During the night we hit the wind shadow of St Vincent and didn't move for 7/8 hours. Finally at lunch time, we were so frustrated that we turned on the engine for 1 and a 1/2 hours and it worked!! We had it just above idle going about 2.5-3kts We hit wind and it went from 5 Kts to 25kts in the space of 10 minutes. Fortunately we were able to use the wind vane because we had 20-25kt winds until we got to Grenada another 50 miles of sailing. We hit the wind shadow of Grenada at 2 am about a mile or two from where we wanted to pick up a mooring. We rolled up the jib and dropped the main before turning on the engine. We motored around the corner to Grand Mal knowing we could easily to pick up a mooring in the dark because we knew it so well. But the moorings were NOT there. We were in shock. It was now around 4 am so we decided to drift until light. We made a cup of coffee and sat in the cockpit listening to the Mother's Day Concert in the Stadium at St Georges. By 6 am we were safely on a mooring ball outside St Georges, finally able to relax. Later we slowly motored into Port Louis Marina so we could get someone to come and look at the engine.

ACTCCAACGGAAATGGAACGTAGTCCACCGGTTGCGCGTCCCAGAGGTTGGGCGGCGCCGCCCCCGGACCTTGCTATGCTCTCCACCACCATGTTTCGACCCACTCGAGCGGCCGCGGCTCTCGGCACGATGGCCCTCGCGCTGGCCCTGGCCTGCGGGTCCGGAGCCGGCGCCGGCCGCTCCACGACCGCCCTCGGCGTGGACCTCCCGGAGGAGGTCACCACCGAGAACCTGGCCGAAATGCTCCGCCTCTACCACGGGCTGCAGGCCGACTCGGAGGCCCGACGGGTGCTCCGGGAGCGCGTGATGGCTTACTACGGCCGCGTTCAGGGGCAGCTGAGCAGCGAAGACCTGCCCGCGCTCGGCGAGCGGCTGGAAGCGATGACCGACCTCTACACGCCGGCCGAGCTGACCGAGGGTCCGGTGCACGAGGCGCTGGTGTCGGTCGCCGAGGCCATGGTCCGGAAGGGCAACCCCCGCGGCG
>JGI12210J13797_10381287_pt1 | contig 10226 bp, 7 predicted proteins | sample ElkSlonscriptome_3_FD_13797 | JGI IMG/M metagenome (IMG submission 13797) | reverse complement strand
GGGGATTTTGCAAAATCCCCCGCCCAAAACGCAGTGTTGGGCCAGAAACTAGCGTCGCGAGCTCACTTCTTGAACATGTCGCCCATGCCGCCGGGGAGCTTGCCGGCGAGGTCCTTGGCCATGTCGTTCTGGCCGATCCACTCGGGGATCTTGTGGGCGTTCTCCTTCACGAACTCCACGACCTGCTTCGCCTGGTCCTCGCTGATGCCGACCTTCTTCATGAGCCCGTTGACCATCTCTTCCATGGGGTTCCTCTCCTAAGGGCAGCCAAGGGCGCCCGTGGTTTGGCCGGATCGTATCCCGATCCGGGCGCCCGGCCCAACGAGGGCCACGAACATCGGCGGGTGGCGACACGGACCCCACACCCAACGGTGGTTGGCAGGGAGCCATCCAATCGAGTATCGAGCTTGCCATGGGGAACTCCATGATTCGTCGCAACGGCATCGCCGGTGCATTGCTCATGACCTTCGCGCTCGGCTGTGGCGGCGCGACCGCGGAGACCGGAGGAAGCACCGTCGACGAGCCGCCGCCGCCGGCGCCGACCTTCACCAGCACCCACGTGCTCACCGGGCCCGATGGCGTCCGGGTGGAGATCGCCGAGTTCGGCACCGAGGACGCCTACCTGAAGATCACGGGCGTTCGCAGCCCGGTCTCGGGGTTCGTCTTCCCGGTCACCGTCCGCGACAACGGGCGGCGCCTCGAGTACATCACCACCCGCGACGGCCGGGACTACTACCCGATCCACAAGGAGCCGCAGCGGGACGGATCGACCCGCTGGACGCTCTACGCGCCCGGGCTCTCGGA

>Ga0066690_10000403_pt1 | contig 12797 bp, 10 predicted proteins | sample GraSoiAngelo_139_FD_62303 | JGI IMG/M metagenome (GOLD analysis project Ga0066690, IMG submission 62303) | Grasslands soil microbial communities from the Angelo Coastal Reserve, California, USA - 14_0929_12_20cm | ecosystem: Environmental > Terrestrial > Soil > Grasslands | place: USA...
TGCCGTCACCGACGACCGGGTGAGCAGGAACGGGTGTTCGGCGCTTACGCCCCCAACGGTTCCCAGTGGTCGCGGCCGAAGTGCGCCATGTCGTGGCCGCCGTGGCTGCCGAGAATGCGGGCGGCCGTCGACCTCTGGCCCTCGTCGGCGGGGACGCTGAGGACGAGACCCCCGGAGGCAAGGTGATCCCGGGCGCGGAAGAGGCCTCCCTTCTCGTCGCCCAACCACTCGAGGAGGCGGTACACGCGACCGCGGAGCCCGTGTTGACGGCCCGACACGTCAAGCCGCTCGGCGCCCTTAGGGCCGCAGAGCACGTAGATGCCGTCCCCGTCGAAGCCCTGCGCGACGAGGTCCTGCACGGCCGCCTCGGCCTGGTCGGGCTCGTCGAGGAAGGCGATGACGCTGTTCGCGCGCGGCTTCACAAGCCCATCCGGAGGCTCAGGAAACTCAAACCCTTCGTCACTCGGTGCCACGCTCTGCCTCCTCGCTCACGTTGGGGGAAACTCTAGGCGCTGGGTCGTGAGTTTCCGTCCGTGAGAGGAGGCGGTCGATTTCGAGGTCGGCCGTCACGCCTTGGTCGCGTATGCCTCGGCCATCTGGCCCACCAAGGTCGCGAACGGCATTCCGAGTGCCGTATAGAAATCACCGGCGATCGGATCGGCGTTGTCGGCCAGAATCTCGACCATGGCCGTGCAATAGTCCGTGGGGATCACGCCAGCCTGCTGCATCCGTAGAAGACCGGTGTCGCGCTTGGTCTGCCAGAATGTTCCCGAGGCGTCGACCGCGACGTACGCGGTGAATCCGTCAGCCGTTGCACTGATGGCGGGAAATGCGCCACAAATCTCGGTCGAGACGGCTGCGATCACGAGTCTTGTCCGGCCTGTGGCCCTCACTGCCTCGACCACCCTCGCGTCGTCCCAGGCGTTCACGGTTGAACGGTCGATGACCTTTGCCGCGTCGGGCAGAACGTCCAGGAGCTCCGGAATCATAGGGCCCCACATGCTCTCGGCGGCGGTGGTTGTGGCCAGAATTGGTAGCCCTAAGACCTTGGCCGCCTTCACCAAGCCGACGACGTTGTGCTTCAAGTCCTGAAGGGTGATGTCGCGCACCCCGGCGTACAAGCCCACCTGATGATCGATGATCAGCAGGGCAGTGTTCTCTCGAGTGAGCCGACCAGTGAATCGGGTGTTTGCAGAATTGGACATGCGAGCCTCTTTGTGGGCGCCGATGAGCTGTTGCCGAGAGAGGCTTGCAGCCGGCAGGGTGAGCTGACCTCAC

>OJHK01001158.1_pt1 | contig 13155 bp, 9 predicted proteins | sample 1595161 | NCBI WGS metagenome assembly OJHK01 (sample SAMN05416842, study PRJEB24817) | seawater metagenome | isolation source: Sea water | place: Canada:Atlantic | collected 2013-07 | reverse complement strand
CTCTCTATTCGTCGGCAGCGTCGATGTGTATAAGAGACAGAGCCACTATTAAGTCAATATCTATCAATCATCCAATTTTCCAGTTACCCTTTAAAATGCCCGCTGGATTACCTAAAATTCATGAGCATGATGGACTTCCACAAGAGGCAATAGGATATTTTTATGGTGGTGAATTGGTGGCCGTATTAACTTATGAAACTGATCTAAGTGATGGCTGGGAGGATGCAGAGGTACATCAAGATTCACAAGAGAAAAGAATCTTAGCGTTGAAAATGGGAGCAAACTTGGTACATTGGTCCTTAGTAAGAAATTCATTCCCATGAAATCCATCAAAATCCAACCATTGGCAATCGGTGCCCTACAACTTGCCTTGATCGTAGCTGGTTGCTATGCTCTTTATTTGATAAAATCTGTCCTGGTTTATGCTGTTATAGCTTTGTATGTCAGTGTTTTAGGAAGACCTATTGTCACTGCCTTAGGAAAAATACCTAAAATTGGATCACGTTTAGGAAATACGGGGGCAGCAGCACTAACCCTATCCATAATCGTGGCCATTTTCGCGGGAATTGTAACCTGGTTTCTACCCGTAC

Deshaies Guadeloupe

14 May 2023
Sue S
We put the dinghy on board, pulled up the anchor and motor-sailed 8 miles up the coast of Guadeloupe to Dehaises. It is a lovely fishing village but also known as the location for filming "Death in Paradise". We had a couple of tries at putting down the anchor, caught on a rock and after an hour we were too close to a boat whose anchor wouldn't extend completely. After lunch we put the dinghy in the water and went ashore to explore.

We found the Honore Police Station and Catherine's Bar which are featured in the TV series. They do tours of the Death in Paradise locations but were never open when I was there. I saw postings for extras for Death in Paradise - missed my opportunity to become famous!! More important, we found a Boulangerie, where they made lovely almond pastry, pain aux raisin, and baguettes, all very close to the dinghy dock. How convenient.